If Griffin is given the ball for the duration of the game, he will have to show clear cut strides and production against a lesser defense. This team cannot wait for the off-season to come soon enough, although quarterback controversies will be popping up all over then too.

Five takeaways from the Washington Redskins Game 9 loss against the Minnesota Vikings

Here are the five biggest takeaways from the Washington Redskins’ 29-26 loss to the Minnesota Vikings:

1. The Return of Robert Griffin III: not bad, but certainly not good either.

Robert Griffin finished the game completing about 65% of his passes for 251 yards, but threw a game changing interception and took five sacks. Griffin also added 24 on the ground, while allowing Morris to rush for 4.8 yards a pop, a full yard improvement over rushes with Kirk Cousins and Colt McCoy under center.

As expected there were some bad decisions by Griffin which in the end came back to cost the Redskins the game even though he was not the only reason why. That being said, with a few better plays here or there he could have won this game for his team.

Before the half, Griffin threw an off-balanced flutter ball intended for Andre Roberts but it was picked off, though the review replay couldn’t conclusively say if it hit the ground or not. This led the momentum to change as the Vikings marched through and over the Redskins defense. Griffin also was guilty of holding the ball way too long throughout the game especially when he has an extremely weak offensive line protection him. This led to getting behind in the down and distance constantly and during the last drive costing scoring opportunities.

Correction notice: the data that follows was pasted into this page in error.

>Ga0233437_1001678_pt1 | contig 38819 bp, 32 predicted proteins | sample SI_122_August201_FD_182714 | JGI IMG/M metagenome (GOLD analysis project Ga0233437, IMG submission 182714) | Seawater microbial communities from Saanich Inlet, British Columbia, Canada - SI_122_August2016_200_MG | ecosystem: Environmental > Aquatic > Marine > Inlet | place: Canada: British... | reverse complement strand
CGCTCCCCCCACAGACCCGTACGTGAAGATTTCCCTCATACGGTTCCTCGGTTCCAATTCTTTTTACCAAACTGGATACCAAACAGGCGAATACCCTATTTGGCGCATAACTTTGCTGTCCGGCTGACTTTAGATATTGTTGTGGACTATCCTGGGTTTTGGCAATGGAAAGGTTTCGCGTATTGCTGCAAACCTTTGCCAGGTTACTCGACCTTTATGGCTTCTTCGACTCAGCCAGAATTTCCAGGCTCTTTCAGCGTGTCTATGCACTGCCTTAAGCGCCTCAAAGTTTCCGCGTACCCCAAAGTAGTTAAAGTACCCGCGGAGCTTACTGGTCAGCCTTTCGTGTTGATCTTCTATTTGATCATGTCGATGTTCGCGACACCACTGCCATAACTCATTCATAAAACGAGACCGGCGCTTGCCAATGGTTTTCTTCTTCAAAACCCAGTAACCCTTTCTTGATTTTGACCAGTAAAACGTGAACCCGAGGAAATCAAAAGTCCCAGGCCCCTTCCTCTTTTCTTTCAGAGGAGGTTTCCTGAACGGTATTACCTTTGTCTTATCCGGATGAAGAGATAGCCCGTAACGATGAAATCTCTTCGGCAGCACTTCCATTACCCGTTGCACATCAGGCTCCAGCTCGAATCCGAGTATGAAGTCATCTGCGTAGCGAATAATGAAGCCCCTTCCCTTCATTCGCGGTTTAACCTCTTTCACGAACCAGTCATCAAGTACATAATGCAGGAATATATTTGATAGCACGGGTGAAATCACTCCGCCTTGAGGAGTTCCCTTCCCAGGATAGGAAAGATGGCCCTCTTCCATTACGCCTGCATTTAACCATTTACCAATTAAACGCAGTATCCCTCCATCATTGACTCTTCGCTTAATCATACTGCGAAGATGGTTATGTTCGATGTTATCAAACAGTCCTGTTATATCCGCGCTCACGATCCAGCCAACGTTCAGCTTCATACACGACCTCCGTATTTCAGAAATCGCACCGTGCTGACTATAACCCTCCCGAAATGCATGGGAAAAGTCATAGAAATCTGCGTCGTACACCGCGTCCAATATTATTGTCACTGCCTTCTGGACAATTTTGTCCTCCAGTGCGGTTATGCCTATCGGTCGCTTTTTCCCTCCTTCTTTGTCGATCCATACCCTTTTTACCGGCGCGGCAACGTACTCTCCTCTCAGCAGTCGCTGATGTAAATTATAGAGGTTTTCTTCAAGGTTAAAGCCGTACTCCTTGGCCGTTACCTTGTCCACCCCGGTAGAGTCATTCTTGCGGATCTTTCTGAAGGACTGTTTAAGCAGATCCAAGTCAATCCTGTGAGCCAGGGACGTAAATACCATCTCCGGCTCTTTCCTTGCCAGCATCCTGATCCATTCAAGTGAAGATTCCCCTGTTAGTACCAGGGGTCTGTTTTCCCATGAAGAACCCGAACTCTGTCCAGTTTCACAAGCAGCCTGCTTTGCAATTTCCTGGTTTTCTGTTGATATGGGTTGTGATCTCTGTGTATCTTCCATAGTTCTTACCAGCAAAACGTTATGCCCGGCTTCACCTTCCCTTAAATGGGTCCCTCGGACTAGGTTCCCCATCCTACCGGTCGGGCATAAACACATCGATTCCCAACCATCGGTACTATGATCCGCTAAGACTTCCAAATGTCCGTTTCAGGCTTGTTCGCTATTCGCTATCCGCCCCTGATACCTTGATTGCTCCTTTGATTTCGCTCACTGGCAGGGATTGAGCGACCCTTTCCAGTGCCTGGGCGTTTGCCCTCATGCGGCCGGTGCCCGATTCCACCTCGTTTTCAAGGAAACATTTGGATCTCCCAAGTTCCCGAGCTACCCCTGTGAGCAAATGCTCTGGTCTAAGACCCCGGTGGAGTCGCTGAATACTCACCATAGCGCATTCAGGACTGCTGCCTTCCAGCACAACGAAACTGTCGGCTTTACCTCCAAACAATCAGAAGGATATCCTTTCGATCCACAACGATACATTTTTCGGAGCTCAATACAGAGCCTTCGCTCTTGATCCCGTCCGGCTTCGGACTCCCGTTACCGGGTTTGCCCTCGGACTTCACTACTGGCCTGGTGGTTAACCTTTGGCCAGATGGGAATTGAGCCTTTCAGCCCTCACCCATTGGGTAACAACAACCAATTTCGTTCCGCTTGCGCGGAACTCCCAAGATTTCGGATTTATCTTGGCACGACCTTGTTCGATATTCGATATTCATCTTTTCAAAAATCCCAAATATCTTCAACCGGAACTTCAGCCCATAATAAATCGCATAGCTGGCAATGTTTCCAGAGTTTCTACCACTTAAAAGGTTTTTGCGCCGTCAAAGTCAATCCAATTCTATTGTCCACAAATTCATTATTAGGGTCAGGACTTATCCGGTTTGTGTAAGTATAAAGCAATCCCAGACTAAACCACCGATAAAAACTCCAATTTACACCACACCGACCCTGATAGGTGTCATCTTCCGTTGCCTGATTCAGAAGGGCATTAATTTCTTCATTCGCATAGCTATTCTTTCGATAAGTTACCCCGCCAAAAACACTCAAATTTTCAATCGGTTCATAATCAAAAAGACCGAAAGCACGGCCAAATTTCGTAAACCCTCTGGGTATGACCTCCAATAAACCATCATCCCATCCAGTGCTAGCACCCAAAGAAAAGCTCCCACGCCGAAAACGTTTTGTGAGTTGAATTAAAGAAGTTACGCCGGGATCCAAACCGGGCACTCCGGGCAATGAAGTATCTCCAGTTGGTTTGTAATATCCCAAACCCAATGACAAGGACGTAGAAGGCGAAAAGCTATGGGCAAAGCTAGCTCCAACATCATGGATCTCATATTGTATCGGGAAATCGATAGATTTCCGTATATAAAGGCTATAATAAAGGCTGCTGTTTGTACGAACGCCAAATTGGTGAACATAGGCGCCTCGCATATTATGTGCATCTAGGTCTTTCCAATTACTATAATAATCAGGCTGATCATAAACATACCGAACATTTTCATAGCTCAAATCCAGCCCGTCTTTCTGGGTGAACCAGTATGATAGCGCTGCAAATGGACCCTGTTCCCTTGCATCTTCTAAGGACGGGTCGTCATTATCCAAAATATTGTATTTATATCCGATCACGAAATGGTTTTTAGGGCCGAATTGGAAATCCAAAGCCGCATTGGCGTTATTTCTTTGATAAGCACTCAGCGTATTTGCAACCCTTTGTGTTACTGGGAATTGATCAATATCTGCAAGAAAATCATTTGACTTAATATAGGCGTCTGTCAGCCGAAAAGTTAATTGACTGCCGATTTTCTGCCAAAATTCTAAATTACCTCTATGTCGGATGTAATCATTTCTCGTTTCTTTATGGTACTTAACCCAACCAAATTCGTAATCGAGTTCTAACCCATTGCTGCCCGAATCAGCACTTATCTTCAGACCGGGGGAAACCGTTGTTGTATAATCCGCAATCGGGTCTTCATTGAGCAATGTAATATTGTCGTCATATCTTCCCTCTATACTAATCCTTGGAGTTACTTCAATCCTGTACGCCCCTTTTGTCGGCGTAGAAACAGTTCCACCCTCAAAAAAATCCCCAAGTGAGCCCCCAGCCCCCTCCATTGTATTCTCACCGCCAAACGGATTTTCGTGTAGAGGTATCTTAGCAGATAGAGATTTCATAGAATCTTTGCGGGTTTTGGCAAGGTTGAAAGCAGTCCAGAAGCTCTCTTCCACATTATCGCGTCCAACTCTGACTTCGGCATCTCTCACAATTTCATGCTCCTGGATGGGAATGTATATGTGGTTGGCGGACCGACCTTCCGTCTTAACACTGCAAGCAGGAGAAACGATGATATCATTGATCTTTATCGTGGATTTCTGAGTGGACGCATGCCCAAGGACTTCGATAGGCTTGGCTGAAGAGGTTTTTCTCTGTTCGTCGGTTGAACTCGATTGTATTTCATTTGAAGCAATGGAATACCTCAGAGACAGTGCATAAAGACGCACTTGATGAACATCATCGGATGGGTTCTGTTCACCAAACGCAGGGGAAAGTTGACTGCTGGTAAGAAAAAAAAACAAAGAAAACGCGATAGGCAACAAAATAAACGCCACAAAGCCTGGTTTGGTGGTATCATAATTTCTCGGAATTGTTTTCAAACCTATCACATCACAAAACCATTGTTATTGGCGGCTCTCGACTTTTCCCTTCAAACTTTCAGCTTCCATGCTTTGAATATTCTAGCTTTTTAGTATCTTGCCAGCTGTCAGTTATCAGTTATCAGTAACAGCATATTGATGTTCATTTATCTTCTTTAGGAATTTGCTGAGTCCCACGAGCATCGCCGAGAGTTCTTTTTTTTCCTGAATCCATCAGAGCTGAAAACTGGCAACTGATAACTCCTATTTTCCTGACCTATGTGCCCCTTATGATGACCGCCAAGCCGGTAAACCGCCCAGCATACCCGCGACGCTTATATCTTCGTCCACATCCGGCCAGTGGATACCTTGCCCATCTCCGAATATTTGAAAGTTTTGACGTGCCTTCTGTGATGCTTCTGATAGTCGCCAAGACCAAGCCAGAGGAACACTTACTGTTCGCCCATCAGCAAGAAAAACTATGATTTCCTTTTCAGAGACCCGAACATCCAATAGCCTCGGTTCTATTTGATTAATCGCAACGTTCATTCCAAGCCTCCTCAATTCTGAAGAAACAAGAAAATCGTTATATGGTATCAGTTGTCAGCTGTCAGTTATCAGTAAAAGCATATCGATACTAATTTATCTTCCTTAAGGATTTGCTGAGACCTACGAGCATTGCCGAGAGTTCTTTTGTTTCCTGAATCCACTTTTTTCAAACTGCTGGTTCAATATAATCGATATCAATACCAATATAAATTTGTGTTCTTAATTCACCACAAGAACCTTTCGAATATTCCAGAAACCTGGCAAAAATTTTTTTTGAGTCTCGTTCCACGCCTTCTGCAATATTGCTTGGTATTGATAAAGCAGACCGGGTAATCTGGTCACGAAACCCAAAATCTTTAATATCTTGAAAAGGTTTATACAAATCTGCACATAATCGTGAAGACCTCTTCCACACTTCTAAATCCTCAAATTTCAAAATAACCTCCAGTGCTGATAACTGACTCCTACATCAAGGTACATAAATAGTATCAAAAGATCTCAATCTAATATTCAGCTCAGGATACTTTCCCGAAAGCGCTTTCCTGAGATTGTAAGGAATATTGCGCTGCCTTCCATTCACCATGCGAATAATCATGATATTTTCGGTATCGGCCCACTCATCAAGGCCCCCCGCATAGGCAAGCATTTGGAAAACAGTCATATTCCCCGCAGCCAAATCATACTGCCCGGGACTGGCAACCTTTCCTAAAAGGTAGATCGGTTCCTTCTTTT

Finally, on Griffin’s last throw before the failed Hail Mary, he felt rushed even though no one was around him, did not have his feet set, and delivered a fastball in the dirt and feet of Pierre Garcon, effectively ending the game.

2. Defense struggles in all phases against untalented offense.

The defense played well for the first 29 minutes of the game, and then the wheels came off. After Griffin’s interception late in the first half, the defense could not erase the miscue and then the bleeding did not stop. After escaping blown coverages by Teddy Bridgewater misfires earlier, the defense gave up two 20+ yard passes to receivers without a defender in sight.